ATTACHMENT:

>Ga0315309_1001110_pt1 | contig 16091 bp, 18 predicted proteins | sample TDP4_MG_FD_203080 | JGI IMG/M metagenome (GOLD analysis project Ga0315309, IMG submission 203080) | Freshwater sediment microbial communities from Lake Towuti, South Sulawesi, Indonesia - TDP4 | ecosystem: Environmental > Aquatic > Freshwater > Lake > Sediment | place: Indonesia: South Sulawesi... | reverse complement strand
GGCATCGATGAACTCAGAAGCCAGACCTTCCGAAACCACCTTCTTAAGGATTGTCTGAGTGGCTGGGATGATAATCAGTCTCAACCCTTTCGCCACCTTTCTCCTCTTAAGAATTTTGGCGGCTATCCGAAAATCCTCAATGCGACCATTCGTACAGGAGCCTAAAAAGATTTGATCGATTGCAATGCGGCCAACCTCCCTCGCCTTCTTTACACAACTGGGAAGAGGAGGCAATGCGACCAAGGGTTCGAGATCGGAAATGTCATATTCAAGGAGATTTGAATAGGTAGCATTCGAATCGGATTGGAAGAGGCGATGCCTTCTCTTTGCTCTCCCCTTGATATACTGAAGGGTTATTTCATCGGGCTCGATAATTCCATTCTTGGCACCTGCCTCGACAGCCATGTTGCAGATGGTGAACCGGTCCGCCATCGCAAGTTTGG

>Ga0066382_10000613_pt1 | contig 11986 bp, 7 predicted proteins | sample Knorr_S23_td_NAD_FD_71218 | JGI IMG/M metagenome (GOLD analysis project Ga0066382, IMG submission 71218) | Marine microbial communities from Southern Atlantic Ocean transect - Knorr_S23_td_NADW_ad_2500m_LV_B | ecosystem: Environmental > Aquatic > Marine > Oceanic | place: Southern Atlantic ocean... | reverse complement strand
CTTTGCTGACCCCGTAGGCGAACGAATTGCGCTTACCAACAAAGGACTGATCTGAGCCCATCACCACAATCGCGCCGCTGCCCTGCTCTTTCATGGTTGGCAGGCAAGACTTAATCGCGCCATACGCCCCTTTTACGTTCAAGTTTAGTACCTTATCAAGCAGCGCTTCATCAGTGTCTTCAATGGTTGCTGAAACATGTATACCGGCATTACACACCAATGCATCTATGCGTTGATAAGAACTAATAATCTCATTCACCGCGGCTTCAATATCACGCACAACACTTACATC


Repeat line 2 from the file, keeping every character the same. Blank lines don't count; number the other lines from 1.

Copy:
GGCATCGATGAACTCAGAAGCCAGACCTTCCGAAACCACCTTCTTAAGGATTGTCTGAGTGGCTGGGATGATAATCAGTCTCAACCCTTTCGCCACCTTTCTCCTCTTAAGAATTTTGGCGGCTATCCGAAAATCCTCAATGCGACCATTCGTACAGGAGCCTAAAAAGATTTGATCGATTGCAATGCGGCCAACCTCCCTCGCCTTCTTTACACAACTGGGAAGAGGAGGCAATGCGACCAAGGGTTCGAGATCGGAAATGTCATATTCAAGGAGATTTGAATAGGTAGCATTCGAATCGGATTGGAAGAGGCGATGCCTTCTCTTTGCTCTCCCCTTGATATACTGAAGGGTTATTTCATCGGGCTCGATAATTCCATTCTTGGCACCTGCCTCGACAGCCATGTTGCAGATGGTGAACCGGTCCGCCATCGCAAGTTTGG